ACLU to Argue Next Week at Guantánamo Tribunal Against Censorship of Torture Testimony
ACLU Motion Asserts Public’s Constitutional Right to Open Trials and Challenges Government’s Proposed Censorship Regime
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GUANTÁNAMO BAY NAVAL BASE, Cuba – Early next week, a military commission judge at Guantánamo Bay will hear oral argument on the American Civil Liberties Union’s challenge to censorship of torture testimony at the trial of the 9/11 defendants. This will be the ACLU’s first appearance arguing before the tribunal.
Based on the schedule released by the judge, the ACLU expects to be heard Monday or Tuesday. The hearing was originally scheduled for August, but was delayed by Hurricane Isaac.
In May, the ACLU filed a motion asking the commission to deny the government’s request to prevent the public from hearing any statements by the defendants about their torture and detention while in U.S. custody. On that basis, the motion asks the commission to bar a delayed audio feed of the proceedings, or, in the alternative, promptly release an uncensored transcript.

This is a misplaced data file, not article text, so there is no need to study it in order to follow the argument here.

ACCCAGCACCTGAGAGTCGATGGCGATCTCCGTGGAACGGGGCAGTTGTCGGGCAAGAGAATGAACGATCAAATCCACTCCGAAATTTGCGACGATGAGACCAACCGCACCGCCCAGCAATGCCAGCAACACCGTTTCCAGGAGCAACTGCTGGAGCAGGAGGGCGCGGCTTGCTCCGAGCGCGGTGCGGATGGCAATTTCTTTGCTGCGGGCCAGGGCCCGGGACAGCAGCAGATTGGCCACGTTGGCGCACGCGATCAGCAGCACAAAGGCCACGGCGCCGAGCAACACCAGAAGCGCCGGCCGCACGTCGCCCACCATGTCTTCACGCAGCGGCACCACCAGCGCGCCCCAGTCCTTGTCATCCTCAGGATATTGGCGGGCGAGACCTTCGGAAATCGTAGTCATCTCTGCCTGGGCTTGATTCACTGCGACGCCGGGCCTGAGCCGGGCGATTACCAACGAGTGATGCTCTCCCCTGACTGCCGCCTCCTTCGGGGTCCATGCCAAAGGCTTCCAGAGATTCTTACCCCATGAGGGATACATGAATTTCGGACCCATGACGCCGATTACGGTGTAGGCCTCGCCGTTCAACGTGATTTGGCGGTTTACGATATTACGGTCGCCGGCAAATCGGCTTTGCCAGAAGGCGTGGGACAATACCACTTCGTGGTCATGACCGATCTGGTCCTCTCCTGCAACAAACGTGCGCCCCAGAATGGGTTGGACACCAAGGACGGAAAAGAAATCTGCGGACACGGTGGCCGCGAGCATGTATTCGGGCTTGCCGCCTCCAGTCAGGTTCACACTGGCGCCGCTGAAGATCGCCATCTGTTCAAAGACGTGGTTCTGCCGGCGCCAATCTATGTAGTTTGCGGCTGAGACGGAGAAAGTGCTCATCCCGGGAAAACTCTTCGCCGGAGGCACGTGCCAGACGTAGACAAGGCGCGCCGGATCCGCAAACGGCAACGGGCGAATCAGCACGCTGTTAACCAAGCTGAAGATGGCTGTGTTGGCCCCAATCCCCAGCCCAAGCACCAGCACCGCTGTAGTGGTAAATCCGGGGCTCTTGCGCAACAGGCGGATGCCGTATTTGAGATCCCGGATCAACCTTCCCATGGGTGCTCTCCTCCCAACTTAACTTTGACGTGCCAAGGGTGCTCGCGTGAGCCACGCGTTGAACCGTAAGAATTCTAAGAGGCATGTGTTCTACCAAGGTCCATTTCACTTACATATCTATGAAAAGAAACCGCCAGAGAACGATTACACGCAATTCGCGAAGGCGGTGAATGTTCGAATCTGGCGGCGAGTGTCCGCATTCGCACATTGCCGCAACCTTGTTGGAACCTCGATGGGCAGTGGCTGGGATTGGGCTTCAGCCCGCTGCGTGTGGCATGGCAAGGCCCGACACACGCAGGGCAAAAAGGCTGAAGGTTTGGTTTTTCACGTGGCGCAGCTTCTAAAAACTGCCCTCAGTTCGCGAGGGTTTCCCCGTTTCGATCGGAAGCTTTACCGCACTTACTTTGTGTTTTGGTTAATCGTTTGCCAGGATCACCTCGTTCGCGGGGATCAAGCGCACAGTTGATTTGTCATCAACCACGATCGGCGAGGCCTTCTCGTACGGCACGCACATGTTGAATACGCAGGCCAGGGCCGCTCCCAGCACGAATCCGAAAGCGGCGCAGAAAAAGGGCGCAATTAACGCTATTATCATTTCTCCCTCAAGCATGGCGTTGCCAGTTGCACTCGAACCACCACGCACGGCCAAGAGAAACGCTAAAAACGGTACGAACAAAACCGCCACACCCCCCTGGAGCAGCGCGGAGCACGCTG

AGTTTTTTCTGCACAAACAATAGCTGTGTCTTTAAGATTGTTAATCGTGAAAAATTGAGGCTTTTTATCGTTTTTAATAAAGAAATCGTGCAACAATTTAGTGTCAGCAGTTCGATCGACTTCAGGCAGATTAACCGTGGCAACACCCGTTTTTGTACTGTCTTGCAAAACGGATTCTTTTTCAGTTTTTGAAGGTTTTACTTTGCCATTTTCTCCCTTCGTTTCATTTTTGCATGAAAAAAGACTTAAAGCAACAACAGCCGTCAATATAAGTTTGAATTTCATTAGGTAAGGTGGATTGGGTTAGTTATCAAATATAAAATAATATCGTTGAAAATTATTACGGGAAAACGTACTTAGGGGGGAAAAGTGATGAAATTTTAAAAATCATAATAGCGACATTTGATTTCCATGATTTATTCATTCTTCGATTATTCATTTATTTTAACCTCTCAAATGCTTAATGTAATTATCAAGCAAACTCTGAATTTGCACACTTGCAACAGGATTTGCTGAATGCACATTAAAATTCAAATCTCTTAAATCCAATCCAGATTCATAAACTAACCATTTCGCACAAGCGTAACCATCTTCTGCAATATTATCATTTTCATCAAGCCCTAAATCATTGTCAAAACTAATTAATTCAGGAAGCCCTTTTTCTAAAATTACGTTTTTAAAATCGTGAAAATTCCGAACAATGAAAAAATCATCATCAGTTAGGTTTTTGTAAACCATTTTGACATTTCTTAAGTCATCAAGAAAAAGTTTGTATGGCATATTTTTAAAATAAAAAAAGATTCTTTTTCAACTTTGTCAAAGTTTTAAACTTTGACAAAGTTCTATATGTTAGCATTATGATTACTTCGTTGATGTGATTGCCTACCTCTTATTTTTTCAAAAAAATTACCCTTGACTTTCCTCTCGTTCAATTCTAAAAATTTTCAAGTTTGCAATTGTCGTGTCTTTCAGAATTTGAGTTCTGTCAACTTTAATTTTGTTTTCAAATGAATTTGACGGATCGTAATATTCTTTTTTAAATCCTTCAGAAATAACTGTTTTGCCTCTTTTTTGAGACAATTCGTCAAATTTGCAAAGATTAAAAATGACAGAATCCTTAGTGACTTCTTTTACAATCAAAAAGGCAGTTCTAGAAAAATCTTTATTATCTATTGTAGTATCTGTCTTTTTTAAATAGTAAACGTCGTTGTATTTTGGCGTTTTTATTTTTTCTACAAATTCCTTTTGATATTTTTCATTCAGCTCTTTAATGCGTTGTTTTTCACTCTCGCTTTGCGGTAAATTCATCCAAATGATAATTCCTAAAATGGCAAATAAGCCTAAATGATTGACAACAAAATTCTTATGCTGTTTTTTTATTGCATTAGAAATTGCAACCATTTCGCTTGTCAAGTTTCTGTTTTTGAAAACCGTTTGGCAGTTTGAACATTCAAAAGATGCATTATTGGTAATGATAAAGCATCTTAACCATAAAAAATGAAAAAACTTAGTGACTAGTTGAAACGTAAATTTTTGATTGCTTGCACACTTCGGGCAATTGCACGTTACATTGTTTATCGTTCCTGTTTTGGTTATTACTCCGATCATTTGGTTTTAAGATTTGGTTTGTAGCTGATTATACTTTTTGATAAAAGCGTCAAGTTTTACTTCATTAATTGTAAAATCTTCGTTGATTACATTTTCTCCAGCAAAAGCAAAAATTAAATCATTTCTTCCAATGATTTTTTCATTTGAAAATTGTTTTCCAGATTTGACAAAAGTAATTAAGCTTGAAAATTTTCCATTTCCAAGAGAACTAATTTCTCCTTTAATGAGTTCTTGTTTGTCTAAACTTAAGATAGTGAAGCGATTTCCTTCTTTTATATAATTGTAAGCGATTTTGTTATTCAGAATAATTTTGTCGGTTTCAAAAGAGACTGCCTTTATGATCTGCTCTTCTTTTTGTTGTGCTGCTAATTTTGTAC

“The government’s claim that it can keep from the public the defendants’ testimony about their ‘thoughts and experiences’ of torture is legally untenable and morally abhorrent,” said Hina Shamsi, director of the ACLU’s National Security Project and the attorney who will argue the motion Wednesday. “There is an ongoing public debate about the fairness and transparency of the Guantánamo military commissions, and if the government succeeds in imposing its desired censorship regime, the commissions will certainly not be seen as legitimate.”
The government contends that any statements by the defendants’ concerning their “exposure” to the CIA’s detention and interrogation program are classified as “sources, methods and activities” of the U.S. and can be withheld from the public. A group of 14 press organizations will also be arguing next week for the media’s right to access the commission's proceedings.
The ACLU’s motion is at:
The ACLU’s reply brief to the government is at:
You can read regular updates and analysis from the ACLU attorneys at Guantánamo at: